Tuesday, October 02, 2007

Bigger Is Better, Except When It’s Not

Published: September 27, 2007

[It] turns out that there are rules governed by physics to explain why the best distance runners look so different from the best swimmers or rowers and why being big is beneficial for some sports and not others. [...]

The rules of physics say that distance cycling and distance running are for small people. Rowing and swimming are for people who are big. The physics is so exact that when [Dr. Niels H. Secher, an anesthesiologist, exercise researcher and rower at the University of Copenhagen] tried to predict how fast competitive rowers could go, based only on their sizes and the weights of their boats, he was accurate to within 1 percent.

At first glance, a big rower (and elite male rowers can weigh as much as 250 pounds) may seem to be at a disadvantage trying to row hard enough to push a boat through the water. But because water buoys the boat, weight becomes less of an issue compared with the enormous benefits of having strong muscles.

Their bigger muscles allow bigger people to use more oxygen, giving them more power. It’s like having a bigger motor, Dr. Secher said. Bigger muscles, with their larger cross-section, also are stronger. And bigger muscles can store more glycogen, their fuel for short intense spurts.

The same reasoning explains why elite swimmers are big. Great male swimmers often are 6 feet 4 inches tall, and muscular. And because of the advantage that large muscles give for sprints over short distances, the shorter the distance an athlete must swim, the greater the advantage it is to be big. [...]

Distance running is different. Tall people naturally have longer strides, but stride length, it turns out, does not determine speed. Running requires that you lift your body off the ground with each step, propelling yourself forward. The more you weigh, the harder you have to work to lift your body and the slower you will be.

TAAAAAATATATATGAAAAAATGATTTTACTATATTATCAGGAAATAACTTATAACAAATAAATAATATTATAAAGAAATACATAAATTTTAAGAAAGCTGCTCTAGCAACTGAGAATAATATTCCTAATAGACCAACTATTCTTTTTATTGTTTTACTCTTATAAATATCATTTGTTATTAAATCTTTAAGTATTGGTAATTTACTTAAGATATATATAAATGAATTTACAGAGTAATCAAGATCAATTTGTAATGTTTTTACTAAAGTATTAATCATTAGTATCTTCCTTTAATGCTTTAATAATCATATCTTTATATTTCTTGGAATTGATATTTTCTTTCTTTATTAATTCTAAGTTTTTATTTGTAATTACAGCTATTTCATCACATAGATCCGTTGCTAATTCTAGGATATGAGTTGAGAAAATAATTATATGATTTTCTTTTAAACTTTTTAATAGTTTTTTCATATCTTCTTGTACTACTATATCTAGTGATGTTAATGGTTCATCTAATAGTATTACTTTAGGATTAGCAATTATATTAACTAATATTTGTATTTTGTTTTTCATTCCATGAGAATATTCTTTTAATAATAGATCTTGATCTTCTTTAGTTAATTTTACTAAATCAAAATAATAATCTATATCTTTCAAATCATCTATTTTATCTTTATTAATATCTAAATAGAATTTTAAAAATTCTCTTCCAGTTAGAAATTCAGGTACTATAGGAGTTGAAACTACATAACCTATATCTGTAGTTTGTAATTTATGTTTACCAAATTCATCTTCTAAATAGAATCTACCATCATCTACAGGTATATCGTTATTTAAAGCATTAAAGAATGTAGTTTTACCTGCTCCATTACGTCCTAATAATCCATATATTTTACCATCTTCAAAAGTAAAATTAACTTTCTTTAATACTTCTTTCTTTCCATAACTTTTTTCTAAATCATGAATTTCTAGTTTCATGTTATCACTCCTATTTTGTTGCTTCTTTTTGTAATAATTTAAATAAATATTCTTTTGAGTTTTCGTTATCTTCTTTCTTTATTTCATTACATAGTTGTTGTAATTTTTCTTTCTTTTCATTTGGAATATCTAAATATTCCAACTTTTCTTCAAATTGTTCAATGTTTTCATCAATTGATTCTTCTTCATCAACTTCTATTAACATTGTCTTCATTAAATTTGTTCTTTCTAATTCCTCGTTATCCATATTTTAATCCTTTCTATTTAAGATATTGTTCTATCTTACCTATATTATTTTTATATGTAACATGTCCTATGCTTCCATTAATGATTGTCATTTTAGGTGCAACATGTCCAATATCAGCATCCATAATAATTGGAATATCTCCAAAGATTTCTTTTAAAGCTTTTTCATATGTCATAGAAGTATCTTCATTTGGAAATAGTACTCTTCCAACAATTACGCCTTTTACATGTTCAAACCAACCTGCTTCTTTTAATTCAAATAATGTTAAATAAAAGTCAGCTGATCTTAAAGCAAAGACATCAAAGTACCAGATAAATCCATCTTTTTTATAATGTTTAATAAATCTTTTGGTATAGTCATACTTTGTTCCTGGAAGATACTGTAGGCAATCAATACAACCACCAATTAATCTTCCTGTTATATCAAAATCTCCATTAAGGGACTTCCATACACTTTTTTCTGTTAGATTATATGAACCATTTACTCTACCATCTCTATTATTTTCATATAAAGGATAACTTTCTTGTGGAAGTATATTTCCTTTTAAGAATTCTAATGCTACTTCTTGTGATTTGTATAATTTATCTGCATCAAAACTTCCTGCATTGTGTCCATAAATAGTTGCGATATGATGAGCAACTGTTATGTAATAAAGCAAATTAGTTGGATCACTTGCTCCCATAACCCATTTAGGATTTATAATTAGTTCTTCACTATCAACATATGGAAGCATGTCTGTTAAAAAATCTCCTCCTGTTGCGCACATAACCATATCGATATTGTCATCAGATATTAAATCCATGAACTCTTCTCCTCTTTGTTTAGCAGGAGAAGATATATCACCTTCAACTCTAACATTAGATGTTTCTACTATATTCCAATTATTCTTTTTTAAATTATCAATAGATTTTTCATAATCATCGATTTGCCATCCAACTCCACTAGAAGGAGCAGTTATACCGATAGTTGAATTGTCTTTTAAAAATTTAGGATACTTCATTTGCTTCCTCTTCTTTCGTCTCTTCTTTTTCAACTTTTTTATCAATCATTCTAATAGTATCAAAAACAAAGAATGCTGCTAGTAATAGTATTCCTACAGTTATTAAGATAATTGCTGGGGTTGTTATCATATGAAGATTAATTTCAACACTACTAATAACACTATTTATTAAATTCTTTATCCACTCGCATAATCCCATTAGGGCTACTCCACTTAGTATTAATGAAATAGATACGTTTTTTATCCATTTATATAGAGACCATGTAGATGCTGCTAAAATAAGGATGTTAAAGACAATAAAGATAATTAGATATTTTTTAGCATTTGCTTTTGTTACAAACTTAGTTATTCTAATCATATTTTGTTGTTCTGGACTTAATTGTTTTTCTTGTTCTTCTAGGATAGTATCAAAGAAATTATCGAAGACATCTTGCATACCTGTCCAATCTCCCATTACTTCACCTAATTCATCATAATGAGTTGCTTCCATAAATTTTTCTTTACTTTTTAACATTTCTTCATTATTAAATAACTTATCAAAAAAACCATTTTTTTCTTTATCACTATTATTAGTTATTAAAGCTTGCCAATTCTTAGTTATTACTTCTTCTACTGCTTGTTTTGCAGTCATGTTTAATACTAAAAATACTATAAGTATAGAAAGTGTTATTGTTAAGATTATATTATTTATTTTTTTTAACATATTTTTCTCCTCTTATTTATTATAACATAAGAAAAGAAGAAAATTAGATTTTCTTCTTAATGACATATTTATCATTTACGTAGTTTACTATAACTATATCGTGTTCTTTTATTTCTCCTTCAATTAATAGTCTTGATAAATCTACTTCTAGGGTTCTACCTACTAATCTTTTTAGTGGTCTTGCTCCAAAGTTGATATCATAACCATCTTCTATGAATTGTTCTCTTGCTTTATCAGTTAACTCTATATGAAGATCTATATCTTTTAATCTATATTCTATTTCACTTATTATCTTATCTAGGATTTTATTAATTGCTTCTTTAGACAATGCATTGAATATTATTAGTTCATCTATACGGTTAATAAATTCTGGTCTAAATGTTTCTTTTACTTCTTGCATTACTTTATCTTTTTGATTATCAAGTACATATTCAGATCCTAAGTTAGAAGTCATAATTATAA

The best runners are small and light, with slim legs. “If you have large legs, you have to move a big load,” Dr. Secher said. “The smaller you are, the better you are.”

Of course, there are a few exceptions to the scaling rules. There was the Australian runner Derek Clayton, who weighed 160 pounds and set a world marathon mark in 1969.

And there is Tom Fleming, who won the New York City Marathon in 1973 and 1975. He is 6-foot-1, and while he ran his fastest marathon, 2 hours 12 minutes, weighing 159 pounds, he ran the Boston Marathon in 2 hours 14 minutes weighing 179 pounds. “I tell people that’s the fat-man record of Boston,” he said.

The tallest elite marathoner today, Robert Cheruiyot, is 6-foot-2. But he weighs only 143 pounds. Most elite male marathoners, [Dr. Michael Joyner, an anesthesiologist and exercise researcher at the Mayo Clinic] notes, are between 5-foot-7 and 5-foot-11 and weigh between 120 and 140 pounds. In distance running, he said, “you just don’t find many big people.” ...


Blogger Harry Eagar said...

Accurate to within 1%? Not impressive for a sporting event, too bad by an order of magnitude.

Back in my sports reporting days, the greatest contest I ever saw in person was a 5,000-meter swimming race.

That takes about 20 minutes. The contestants, both All-Americas, were never more than a head apart during the entire race and they broke the NCAA record by nearly a minute.

It was a dead heat.

One was 6-7 and lithe, the other 5-9 and chunky.

October 02, 2007 9:27 AM  
Blogger Oroborous said...

Seems pretty good to me, considering the variables used in the prediction.

But as you note, some people make their own realities.

October 02, 2007 11:55 AM  
Blogger Oroborous said...

The point of the full article wasn't that researchers could figure out who would win a contest between two seasoned athletes merely by looking at their body types.

October 02, 2007 10:32 PM  
Blogger Harry Eagar said...

Well, what was the point? A 1% difference in the 100 yard dash is 0.1 seconds -- the difference between first and 12th at a top meet.

And he says, 'over short distances, the shorter the distance an athlete must swim, the greater the advantage it is to be big.'

This does not apply to sprint runners. I used to attend the Drake Relays every year. Sprinters are typically muscular -- not necessarily bulglingly so -- but compact.

It was funny to watch Herschel Walker in the 100-meters. He was about twice as big as the next biggest runner. He was good, too, but he never won.

October 03, 2007 12:19 AM  
Blogger Oroborous said...

Ah yes, Herschel Walker. I really admired his workout routine - although not enough to copy it.

Maybe the experts cited in the article are just wrong.

October 03, 2007 2:04 AM  

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